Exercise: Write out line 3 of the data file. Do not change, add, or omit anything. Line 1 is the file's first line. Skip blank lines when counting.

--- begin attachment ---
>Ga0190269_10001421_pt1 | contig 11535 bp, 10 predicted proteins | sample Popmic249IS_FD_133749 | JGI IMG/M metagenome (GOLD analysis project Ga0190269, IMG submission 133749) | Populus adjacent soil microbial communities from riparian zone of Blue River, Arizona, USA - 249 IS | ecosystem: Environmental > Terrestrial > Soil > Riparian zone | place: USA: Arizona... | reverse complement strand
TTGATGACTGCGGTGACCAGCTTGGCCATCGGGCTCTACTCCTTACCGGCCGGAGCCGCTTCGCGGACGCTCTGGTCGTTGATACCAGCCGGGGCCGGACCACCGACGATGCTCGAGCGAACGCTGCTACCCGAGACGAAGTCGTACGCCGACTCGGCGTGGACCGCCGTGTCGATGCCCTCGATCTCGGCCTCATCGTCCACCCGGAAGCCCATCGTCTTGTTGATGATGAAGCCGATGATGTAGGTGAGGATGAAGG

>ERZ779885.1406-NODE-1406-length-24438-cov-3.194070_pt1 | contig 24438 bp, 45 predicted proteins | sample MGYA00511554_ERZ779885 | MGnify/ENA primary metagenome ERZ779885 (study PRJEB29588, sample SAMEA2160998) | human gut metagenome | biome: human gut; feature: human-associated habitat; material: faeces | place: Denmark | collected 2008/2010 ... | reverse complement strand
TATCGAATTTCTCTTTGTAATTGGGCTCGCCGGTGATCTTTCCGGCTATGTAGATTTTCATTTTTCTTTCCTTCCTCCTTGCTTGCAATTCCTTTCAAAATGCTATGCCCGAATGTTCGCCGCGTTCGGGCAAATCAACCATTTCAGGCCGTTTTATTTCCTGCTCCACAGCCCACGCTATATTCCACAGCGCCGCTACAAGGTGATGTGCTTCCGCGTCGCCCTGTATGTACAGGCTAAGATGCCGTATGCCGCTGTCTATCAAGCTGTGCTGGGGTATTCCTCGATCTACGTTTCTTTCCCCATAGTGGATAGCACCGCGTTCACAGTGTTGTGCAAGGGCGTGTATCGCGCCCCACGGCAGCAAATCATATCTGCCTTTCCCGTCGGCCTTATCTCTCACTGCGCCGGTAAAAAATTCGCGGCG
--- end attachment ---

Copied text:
>ERZ779885.1406-NODE-1406-length-24438-cov-3.194070_pt1 | contig 24438 bp, 45 predicted proteins | sample MGYA00511554_ERZ779885 | MGnify/ENA primary metagenome ERZ779885 (study PRJEB29588, sample SAMEA2160998) | human gut metagenome | biome: human gut; feature: human-associated habitat; material: faeces | place: Denmark | collected 2008/2010 ... | reverse complement strand